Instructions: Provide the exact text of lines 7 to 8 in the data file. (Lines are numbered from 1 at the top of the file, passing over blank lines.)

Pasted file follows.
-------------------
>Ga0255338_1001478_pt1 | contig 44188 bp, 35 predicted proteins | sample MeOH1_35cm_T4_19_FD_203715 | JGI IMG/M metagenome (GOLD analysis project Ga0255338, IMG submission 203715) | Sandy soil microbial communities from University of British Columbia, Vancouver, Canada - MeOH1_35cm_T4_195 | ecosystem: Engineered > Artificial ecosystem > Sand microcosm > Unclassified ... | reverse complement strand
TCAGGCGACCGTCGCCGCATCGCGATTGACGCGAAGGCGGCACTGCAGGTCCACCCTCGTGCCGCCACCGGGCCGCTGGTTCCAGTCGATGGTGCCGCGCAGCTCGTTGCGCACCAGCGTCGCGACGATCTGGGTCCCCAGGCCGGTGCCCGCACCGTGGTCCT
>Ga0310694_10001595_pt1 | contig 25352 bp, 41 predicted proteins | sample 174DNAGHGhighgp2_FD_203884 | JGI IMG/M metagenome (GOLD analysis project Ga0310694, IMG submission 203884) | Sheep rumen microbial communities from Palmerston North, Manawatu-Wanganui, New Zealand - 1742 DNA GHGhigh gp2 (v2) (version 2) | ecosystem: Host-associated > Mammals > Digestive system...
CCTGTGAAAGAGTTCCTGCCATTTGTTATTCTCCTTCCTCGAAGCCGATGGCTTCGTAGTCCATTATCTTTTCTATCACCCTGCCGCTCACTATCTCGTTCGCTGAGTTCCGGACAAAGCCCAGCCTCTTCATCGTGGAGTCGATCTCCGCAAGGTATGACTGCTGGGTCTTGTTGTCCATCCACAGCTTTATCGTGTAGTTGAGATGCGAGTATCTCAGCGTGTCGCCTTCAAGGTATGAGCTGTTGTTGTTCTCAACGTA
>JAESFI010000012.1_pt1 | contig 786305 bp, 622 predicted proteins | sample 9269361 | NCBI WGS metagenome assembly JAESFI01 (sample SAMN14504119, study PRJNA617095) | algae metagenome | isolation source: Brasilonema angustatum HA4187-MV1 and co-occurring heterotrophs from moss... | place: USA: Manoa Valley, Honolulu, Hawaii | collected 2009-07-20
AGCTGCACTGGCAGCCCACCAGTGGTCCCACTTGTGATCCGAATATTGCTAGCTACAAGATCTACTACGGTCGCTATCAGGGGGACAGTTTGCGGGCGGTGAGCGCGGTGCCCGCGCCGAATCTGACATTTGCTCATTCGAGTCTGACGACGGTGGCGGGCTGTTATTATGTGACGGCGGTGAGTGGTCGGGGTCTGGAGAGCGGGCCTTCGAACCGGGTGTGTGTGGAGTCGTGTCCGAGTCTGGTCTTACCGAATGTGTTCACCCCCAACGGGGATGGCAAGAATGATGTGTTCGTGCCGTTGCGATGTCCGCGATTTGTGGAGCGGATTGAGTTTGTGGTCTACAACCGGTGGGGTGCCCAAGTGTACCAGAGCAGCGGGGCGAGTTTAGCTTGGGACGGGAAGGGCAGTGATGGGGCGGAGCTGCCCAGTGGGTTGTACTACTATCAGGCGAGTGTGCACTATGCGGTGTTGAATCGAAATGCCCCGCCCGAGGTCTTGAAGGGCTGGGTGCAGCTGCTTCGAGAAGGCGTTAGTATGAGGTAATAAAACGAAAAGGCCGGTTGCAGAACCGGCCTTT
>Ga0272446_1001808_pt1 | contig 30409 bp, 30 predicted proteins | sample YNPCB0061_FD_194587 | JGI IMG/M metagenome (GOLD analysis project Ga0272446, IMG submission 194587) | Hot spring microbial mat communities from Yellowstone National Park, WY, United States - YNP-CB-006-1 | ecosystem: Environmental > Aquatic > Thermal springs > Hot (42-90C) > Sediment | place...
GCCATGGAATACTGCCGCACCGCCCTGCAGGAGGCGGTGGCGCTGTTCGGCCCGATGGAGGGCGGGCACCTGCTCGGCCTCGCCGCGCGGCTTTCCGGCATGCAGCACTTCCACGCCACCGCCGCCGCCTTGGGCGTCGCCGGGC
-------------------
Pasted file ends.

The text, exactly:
>Ga0272446_1001808_pt1 | contig 30409 bp, 30 predicted proteins | sample YNPCB0061_FD_194587 | JGI IMG/M metagenome (GOLD analysis project Ga0272446, IMG submission 194587) | Hot spring microbial mat communities from Yellowstone National Park, WY, United States - YNP-CB-006-1 | ecosystem: Environmental > Aquatic > Thermal springs > Hot (42-90C) > Sediment | place...
GCCATGGAATACTGCCGCACCGCCCTGCAGGAGGCGGTGGCGCTGTTCGGCCCGATGGAGGGCGGGCACCTGCTCGGCCTCGCCGCGCGGCTTTCCGGCATGCAGCACTTCCACGCCACCGCCGCCGCCTTGGGCGTCGCCGGGC